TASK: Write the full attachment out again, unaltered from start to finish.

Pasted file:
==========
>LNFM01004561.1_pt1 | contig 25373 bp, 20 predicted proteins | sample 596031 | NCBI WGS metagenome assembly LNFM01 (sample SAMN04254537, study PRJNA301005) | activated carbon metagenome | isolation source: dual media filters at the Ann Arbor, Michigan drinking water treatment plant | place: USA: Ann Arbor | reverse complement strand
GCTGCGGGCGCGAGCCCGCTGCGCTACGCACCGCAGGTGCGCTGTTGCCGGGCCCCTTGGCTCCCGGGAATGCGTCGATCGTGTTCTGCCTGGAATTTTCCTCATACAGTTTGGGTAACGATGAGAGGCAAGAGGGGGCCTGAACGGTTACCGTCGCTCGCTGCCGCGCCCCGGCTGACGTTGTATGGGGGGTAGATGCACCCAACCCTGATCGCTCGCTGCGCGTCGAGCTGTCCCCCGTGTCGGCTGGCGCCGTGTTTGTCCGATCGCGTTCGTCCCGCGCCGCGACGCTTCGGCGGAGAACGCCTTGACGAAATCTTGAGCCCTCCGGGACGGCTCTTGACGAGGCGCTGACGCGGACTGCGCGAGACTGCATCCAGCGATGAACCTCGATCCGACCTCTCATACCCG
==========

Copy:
>LNFM01004561.1_pt1 | contig 25373 bp, 20 predicted proteins | sample 596031 | NCBI WGS metagenome assembly LNFM01 (sample SAMN04254537, study PRJNA301005) | activated carbon metagenome | isolation source: dual media filters at the Ann Arbor, Michigan drinking water treatment plant | place: USA: Ann Arbor | reverse complement strand
GCTGCGGGCGCGAGCCCGCTGCGCTACGCACCGCAGGTGCGCTGTTGCCGGGCCCCTTGGCTCCCGGGAATGCGTCGATCGTGTTCTGCCTGGAATTTTCCTCATACAGTTTGGGTAACGATGAGAGGCAAGAGGGGGCCTGAACGGTTACCGTCGCTCGCTGCCGCGCCCCGGCTGACGTTGTATGGGGGGTAGATGCACCCAACCCTGATCGCTCGCTGCGCGTCGAGCTGTCCCCCGTGTCGGCTGGCGCCGTGTTTGTCCGATCGCGTTCGTCCCGCGCCGCGACGCTTCGGCGGAGAACGCCTTGACGAAATCTTGAGCCCTCCGGGACGGCTCTTGACGAGGCGCTGACGCGGACTGCGCGAGACTGCATCCAGCGATGAACCTCGATCCGACCTCTCATACCCG